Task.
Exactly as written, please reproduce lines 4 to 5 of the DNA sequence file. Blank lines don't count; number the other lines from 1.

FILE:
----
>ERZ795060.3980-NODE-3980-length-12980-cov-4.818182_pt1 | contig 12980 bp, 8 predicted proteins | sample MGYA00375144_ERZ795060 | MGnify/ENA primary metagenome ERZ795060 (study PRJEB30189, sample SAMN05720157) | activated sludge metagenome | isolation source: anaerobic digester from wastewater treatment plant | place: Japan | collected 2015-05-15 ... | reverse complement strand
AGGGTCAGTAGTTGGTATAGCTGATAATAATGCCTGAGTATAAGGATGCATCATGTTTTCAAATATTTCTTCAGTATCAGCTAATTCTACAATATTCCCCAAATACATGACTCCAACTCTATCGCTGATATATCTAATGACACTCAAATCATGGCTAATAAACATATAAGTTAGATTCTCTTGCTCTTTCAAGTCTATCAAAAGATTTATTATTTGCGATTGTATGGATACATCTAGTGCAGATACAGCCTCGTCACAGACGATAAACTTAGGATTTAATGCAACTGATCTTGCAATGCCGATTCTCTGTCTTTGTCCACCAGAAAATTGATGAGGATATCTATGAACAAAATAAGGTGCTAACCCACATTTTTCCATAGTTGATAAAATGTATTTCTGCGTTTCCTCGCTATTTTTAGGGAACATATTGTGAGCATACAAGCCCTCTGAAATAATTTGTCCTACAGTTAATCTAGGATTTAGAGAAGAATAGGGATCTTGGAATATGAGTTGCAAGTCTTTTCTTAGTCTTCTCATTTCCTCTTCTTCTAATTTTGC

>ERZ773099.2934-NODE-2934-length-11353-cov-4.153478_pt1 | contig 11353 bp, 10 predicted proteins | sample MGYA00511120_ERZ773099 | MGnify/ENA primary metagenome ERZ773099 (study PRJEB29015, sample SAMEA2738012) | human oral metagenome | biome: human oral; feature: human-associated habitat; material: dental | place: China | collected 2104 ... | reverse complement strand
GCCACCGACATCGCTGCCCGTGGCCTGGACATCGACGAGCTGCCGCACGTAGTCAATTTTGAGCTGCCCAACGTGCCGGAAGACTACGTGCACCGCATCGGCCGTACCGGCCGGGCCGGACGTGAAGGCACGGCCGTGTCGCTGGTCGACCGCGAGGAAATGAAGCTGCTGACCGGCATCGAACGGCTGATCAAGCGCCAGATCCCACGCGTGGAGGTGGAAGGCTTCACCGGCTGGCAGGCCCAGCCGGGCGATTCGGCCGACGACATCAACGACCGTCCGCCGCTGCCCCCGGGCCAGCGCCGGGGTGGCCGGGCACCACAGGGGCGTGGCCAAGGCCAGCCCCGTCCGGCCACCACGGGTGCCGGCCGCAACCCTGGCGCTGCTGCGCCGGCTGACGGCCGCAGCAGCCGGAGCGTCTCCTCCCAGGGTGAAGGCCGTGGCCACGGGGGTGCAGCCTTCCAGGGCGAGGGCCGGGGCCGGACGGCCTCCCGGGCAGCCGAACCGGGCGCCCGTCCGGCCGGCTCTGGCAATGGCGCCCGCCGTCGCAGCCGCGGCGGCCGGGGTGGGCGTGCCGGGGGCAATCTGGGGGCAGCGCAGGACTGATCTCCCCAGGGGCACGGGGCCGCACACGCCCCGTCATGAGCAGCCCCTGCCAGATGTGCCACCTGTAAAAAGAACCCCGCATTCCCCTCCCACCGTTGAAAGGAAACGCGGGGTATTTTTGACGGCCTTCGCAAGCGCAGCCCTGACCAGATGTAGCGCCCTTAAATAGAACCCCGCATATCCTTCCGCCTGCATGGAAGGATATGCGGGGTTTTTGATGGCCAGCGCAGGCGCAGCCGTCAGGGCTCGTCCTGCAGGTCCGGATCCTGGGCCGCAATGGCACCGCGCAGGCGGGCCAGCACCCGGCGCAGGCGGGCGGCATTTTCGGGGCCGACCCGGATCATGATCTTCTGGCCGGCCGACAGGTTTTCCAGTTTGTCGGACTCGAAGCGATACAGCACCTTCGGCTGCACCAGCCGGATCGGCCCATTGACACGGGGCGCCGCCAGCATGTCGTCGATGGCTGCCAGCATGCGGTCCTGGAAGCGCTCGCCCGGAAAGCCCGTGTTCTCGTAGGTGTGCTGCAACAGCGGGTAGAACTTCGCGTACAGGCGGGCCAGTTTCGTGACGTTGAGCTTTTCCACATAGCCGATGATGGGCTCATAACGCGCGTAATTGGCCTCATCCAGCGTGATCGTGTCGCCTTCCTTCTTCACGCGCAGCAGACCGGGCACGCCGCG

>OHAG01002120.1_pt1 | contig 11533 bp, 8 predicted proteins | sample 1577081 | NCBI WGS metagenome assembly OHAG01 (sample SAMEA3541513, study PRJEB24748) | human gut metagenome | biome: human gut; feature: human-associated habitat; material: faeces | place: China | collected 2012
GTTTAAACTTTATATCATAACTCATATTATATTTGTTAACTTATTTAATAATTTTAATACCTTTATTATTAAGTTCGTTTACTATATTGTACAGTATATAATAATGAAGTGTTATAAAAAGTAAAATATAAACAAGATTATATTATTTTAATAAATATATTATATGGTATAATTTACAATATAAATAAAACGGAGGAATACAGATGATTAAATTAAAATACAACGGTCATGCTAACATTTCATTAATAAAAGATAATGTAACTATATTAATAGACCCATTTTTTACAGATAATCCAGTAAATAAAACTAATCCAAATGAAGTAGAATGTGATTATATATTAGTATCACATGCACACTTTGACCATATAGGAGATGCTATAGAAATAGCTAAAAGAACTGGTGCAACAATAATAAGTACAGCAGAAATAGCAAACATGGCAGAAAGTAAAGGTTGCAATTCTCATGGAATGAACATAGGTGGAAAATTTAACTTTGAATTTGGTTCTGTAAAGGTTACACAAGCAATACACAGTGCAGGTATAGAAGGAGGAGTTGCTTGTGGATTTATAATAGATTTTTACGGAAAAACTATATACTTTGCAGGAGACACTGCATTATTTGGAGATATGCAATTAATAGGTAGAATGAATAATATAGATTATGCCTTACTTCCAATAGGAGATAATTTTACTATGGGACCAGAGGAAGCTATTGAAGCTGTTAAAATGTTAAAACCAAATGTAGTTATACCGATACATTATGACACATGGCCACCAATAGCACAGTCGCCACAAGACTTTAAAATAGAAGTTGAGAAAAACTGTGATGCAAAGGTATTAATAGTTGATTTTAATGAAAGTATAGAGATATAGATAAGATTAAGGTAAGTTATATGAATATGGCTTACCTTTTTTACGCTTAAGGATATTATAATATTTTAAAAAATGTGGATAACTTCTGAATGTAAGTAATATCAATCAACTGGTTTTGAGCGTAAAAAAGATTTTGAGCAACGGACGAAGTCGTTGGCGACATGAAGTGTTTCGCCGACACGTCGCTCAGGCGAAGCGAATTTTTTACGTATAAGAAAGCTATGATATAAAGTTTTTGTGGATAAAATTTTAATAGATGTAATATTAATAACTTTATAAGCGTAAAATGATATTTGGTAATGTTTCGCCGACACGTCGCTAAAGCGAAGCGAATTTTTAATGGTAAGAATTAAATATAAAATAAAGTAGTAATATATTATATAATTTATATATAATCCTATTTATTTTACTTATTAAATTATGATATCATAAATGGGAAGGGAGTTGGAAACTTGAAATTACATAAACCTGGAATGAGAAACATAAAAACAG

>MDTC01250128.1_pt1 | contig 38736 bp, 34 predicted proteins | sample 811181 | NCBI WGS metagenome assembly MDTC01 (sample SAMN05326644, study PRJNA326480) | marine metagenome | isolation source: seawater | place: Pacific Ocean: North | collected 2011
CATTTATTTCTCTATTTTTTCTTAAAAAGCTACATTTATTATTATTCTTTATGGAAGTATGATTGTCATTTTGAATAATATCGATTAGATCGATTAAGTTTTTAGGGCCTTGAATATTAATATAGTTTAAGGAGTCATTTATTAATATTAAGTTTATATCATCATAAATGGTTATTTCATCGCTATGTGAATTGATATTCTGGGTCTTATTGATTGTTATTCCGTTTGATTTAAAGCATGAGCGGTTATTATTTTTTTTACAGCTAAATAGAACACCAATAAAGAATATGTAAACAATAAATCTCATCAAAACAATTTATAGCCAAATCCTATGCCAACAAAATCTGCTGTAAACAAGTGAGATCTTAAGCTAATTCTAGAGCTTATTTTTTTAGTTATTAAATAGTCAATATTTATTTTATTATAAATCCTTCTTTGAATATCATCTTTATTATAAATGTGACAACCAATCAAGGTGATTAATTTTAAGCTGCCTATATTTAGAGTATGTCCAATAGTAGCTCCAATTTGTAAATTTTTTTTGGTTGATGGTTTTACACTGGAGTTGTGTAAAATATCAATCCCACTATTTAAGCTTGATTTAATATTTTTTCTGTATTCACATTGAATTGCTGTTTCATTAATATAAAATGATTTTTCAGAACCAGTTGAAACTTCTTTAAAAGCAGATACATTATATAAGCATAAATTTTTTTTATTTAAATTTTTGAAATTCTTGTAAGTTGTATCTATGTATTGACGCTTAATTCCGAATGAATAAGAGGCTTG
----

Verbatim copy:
GCCACCGACATCGCTGCCCGTGGCCTGGACATCGACGAGCTGCCGCACGTAGTCAATTTTGAGCTGCCCAACGTGCCGGAAGACTACGTGCACCGCATCGGCCGTACCGGCCGGGCCGGACGTGAAGGCACGGCCGTGTCGCTGGTCGACCGCGAGGAAATGAAGCTGCTGACCGGCATCGAACGGCTGATCAAGCGCCAGATCCCACGCGTGGAGGTGGAAGGCTTCACCGGCTGGCAGGCCCAGCCGGGCGATTCGGCCGACGACATCAACGACCGTCCGCCGCTGCCCCCGGGCCAGCGCCGGGGTGGCCGGGCACCACAGGGGCGTGGCCAAGGCCAGCCCCGTCCGGCCACCACGGGTGCCGGCCGCAACCCTGGCGCTGCTGCGCCGGCTGACGGCCGCAGCAGCCGGAGCGTCTCCTCCCAGGGTGAAGGCCGTGGCCACGGGGGTGCAGCCTTCCAGGGCGAGGGCCGGGGCCGGACGGCCTCCCGGGCAGCCGAACCGGGCGCCCGTCCGGCCGGCTCTGGCAATGGCGCCCGCCGTCGCAGCCGCGGCGGCCGGGGTGGGCGTGCCGGGGGCAATCTGGGGGCAGCGCAGGACTGATCTCCCCAGGGGCACGGGGCCGCACACGCCCCGTCATGAGCAGCCCCTGCCAGATGTGCCACCTGTAAAAAGAACCCCGCATTCCCCTCCCACCGTTGAAAGGAAACGCGGGGTATTTTTGACGGCCTTCGCAAGCGCAGCCCTGACCAGATGTAGCGCCCTTAAATAGAACCCCGCATATCCTTCCGCCTGCATGGAAGGATATGCGGGGTTTTTGATGGCCAGCGCAGGCGCAGCCGTCAGGGCTCGTCCTGCAGGTCCGGATCCTGGGCCGCAATGGCACCGCGCAGGCGGGCCAGCACCCGGCGCAGGCGGGCGGCATTTTCGGGGCCGACCCGGATCATGATCTTCTGGCCGGCCGACAGGTTTTCCAGTTTGTCGGACTCGAAGCGATACAGCACCTTCGGCTGCACCAGCCGGATCGGCCCATTGACACGGGGCGCCGCCAGCATGTCGTCGATGGCTGCCAGCATGCGGTCCTGGAAGCGCTCGCCCGGAAAGCCCGTGTTCTCGTAGGTGTGCTGCAACAGCGGGTAGAACTTCGCGTACAGGCGGGCCAGTTTCGTGACGTTGAGCTTTTCCACATAGCCGATGATGGGCTCATAACGCGCGTAATTGGCCTCATCCAGCGTGATCGTGTCGCCTTCCTTCTTCACGCGCAGCAGACCGGGCACGCCGCG

>OHAG01002120.1_pt1 | contig 11533 bp, 8 predicted proteins | sample 1577081 | NCBI WGS metagenome assembly OHAG01 (sample SAMEA3541513, study PRJEB24748) | human gut metagenome | biome: human gut; feature: human-associated habitat; material: faeces | place: China | collected 2012